Take the 2-minute tour ×
Stack Overflow is a question and answer site for professional and enthusiast programmers. It's 100% free, no registration required.

So, after playing around with Java generics a bit, to get a deeper understanding of their capabilities, I decided to try to implement the curried version of the composition function, familiar to functional programmers. Compose has the type (in functional languages) (b -> c) -> (a -> b) -> (a -> c). Doing currying arithmetic functions wasn't too hard, since they are just polymorphic, but compose is a higher order function, and its proven taxing to my understanding of generics in Java.

Here is the implementation I've created so far:

public class Currying {

  public static void main(String[] argv){
    // Basic usage of currying
    System.out.println(add().ap(3).ap(4));
    // Next, lets try (3 * 4) + 2
    // First lets create the (+2) function...
    Fn<Integer, Integer> plus2 = add().ap(2);
    // next, the times 3 function
    Fn<Integer, Integer> times3 = mult().ap(3);
    // now we compose them into a multiply by 2 and add 3 function
    Fn<Integer, Integer> times3plus2 = compose().ap(plus2).ap(times3);
    // now we can put in the final argument and print the result
    // without compose:
    System.out.println(plus2.ap(times3.ap(4)));
    // with compose:
    System.out.println(times3plus2.ap(new Integer(4)));
  }

  public static <A,B,C> 
                Fn<Fn<B,C>, // (b -> c) -> -- f
                Fn<Fn<A,B>, // (a -> b) -> -- g
                Fn<A,C>>>   // (a -> c)
                compose(){
    return new  Fn<Fn<B,C>, 
                Fn<Fn<A,B>, 
                Fn<A,C>>> () {
      public Fn<Fn<A,B>, 
             Fn<A,C>> ap(final Fn<B,C> f){
        return new Fn<Fn<A,B>, 
                   Fn<A,C>>() {
          public Fn<A,C> ap(final Fn<A,B> g){
            return new Fn<A,C>(){
              public C ap(final A a){
                return f.ap(g.ap(a));
              }
            };
          }
        };
      }
    };
  }

  // curried addition
  public static Fn<Integer, Fn<Integer, Integer>> add(){
    return new Fn<Integer, Fn<Integer, Integer>>(){
      public Fn<Integer,Integer> ap(final Integer a) {
        return new Fn<Integer, Integer>() {
          public Integer ap(final Integer b){
            return a + b;
          }
        };
      }
    };
  }

  // curried multiplication
  public static Fn<Integer, Fn<Integer, Integer>> mult(){
    return new Fn<Integer, Fn<Integer, Integer>>(){
      public Fn<Integer,Integer> ap(final Integer a) {
        return new Fn<Integer, Integer>() {
          public Integer ap(final Integer b){
            return a * b;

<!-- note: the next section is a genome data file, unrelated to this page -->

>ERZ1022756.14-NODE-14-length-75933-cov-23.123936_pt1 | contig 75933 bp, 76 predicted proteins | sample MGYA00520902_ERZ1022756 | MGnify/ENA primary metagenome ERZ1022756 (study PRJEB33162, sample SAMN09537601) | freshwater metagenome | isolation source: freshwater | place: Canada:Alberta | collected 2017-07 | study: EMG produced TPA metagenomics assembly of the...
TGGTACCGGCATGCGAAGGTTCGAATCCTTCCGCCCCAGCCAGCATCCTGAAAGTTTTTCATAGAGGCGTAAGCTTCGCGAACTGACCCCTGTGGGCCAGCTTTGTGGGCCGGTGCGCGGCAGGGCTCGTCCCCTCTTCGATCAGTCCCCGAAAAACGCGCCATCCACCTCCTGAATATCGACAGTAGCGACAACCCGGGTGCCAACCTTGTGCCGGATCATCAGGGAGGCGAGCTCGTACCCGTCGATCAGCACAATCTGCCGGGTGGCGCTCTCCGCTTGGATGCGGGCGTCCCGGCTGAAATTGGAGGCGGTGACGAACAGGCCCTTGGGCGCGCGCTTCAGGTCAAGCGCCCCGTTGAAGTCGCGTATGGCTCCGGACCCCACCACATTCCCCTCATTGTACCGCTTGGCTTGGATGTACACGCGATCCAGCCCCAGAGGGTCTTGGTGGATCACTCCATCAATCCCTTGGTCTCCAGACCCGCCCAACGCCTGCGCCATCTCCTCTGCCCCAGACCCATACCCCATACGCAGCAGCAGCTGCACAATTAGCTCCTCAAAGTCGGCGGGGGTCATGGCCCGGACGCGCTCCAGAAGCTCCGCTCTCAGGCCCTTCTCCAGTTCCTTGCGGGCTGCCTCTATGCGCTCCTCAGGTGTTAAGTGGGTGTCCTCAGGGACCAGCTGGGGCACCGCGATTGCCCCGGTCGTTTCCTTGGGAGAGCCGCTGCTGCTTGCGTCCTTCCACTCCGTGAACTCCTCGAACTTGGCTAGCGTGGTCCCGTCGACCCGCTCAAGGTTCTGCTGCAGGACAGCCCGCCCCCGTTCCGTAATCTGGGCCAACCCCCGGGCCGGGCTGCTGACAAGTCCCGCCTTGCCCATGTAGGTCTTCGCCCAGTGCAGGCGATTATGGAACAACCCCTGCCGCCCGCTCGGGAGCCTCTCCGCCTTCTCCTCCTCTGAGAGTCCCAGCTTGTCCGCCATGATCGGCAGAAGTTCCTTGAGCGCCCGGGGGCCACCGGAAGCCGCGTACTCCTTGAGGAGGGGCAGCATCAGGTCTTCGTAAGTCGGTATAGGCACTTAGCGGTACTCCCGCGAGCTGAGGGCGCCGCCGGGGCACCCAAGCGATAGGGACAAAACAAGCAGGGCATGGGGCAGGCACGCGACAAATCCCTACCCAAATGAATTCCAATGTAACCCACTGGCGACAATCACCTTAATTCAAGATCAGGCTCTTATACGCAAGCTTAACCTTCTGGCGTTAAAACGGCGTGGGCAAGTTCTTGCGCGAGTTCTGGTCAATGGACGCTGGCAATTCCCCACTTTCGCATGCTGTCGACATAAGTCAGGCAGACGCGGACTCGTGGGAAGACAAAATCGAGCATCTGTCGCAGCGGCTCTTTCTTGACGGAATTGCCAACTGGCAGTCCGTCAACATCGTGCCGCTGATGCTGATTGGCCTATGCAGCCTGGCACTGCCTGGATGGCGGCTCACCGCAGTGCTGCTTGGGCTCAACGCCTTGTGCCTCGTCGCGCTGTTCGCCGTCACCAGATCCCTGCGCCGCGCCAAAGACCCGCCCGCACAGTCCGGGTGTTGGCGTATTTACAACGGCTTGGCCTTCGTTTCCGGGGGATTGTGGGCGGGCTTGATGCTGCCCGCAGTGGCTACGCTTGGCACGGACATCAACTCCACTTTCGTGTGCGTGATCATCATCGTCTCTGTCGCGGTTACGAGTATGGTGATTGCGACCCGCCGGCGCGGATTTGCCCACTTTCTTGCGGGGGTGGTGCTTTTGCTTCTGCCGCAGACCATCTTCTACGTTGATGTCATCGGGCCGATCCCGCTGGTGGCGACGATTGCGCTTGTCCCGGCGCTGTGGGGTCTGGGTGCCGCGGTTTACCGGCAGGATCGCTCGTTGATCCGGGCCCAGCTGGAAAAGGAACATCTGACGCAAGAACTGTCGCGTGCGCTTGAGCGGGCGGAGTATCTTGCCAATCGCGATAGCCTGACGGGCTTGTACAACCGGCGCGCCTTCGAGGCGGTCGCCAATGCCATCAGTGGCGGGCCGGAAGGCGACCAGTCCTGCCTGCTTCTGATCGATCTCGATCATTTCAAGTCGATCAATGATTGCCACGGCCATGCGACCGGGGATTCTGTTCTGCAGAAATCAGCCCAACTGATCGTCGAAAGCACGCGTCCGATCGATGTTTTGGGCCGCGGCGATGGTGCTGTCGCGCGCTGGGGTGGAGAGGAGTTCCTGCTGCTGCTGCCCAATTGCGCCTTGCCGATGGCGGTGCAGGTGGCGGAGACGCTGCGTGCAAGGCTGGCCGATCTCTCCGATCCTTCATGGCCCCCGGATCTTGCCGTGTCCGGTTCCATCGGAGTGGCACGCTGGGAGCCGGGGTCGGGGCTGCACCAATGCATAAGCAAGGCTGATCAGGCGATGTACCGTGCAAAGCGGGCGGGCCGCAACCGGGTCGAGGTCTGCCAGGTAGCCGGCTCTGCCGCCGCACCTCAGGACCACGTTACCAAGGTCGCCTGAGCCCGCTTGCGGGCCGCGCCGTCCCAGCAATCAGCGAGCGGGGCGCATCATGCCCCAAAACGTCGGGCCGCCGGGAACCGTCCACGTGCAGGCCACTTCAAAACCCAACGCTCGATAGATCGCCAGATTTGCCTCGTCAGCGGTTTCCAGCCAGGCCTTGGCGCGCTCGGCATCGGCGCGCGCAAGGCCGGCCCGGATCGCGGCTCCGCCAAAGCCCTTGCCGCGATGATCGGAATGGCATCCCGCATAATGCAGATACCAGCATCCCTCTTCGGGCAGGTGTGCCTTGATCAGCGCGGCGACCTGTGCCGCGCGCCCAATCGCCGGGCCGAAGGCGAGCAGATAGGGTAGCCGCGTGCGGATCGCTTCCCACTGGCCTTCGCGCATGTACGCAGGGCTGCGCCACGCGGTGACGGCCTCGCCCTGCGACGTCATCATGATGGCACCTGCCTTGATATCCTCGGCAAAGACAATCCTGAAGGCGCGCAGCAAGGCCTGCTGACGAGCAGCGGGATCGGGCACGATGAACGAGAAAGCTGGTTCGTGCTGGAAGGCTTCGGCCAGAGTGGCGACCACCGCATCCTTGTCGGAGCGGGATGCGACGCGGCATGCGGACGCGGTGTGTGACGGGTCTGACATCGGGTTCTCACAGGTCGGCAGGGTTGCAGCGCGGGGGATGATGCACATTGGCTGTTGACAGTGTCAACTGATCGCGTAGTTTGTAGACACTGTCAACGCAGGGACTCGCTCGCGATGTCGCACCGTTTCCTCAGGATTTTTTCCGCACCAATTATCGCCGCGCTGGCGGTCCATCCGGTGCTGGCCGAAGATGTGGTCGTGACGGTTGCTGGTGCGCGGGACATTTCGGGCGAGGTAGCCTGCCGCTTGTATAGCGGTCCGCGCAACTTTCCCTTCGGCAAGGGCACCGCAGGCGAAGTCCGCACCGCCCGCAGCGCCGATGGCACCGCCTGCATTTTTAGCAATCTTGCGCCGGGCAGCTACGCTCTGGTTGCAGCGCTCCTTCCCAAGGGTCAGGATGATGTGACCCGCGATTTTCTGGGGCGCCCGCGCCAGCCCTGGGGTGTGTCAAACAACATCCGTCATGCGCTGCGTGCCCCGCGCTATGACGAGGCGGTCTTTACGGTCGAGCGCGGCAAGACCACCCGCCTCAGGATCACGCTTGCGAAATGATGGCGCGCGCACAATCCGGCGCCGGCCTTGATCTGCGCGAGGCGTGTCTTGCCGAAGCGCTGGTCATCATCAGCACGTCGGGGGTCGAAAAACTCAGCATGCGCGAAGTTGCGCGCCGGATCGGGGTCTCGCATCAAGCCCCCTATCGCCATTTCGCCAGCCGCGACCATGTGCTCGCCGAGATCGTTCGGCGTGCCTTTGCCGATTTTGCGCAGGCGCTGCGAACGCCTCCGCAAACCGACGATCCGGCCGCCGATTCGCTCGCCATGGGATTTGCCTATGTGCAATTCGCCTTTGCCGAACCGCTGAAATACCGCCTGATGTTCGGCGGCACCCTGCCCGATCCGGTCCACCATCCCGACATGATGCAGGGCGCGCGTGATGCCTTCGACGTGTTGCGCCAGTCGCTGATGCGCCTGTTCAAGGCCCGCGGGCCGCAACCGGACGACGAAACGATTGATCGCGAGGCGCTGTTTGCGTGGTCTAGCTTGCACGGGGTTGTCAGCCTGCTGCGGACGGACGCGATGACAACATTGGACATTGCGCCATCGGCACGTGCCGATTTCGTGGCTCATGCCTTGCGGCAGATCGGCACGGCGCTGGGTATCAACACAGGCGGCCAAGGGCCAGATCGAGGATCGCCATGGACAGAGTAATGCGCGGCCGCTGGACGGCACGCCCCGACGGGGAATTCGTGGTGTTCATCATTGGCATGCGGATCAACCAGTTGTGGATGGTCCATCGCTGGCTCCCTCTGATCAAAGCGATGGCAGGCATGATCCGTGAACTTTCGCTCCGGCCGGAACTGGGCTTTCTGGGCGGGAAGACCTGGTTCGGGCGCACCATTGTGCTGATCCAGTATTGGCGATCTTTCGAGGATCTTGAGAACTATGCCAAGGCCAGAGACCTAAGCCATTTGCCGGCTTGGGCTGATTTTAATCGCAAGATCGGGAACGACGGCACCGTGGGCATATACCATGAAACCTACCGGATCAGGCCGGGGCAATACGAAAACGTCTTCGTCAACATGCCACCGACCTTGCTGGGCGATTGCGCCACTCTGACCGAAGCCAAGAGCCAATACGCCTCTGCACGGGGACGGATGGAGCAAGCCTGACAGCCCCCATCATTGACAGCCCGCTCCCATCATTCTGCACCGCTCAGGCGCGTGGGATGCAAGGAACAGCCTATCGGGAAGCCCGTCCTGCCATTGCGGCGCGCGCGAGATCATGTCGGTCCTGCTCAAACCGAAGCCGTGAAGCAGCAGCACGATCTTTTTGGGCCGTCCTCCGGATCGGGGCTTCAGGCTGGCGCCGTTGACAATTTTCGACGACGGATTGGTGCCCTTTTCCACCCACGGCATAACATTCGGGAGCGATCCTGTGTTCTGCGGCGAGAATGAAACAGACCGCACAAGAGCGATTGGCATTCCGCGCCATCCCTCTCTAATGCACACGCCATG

}
        };
      }
    };
  }
}

interface Fn<A, B> {
  public B ap(final A a);
}

The implementations of add, mult, and compose all compile just fine, but I find myself having a problem when it comes to actually using compose. I get the following error for line 12 (the first usage of compose in main):

Currying.java:12: ap(Fn<java.lang.Object,java.lang.Object>) in 
Fn<Fn<java.lang.Object,java.lang.Object>,Fn<Fn<java.lang.Object,java.lang.Object>,Fn<java.lang.Object,java.lang.Object>>>
cannot be applied to (Fn<java.lang.Integer,java.lang.Integer>)
    Fn<Integer,Integer> times3plus2 = compose().ap(plus2).ap(times3);

I assume this error is because generic types are invariant, but I am not sure how to solve the problem. From what I've read, wildcard type variables can be used to alleviate invariance in some cases, but I'm not sure how to use it here or even whether it will be useful.

Disclaimer: I have no intention of writing code like this in any real project. This is a fun "can it be done" kind of thing. Also, I made the variable names brief in defiance of standard Java practice because otherwise this example becomes an even more of an incomprehensible wall of text.

share|improve this question

3 Answers 3

up vote 4 down vote accepted

The basic problem here is that in the original call to compose(), there is no way for the compiler to infer the bindings of A, B, and C, so it assumes them all to be Object. You can fix it by specifying the type bindings explicitly:

Fn<Integer, Integer> times3plus2 = 
    Currying.<Integer, Integer, Integer>compose().ap(plus2).ap(times3);

Of course, then you lose the clarity that comes from type inference. If you need type inference, you could define some intermediate classes to do the inferring:

public static ComposeStart compose() {
    return new ComposeStart();
}

class ComposeStart {
    public <B,C> ComposeContinuation<B,C> ap(Fn<B,C> f) {
        return new ComposeContinuation<B, C>(f);
    }
}

class ComposeContinuation<B, C> {
    private final Fn<B,C> f;

    ComposeContinuation(Fn<B,C> f) {
        this.f = f;
    }

    public <A> Fn<A,C> ap(final Fn<A,B> g) {
        return new Fn<A,C>() {
            public C ap(A a) {
                return f.ap(g.ap(a));
            }
        };
    }
}

However, then the intermediate steps of currying are no longer Fns.

share|improve this answer
    
Ok! Thanks to your answer I think I found a solution that solves the problem! –  deontologician Jan 18 '12 at 19:10
    
I think that's the solution that satisfies my requirements the best (the non-inferred version). It doesn't get inference, but I think not having to define an extra class is worth it. –  deontologician Jan 18 '12 at 20:48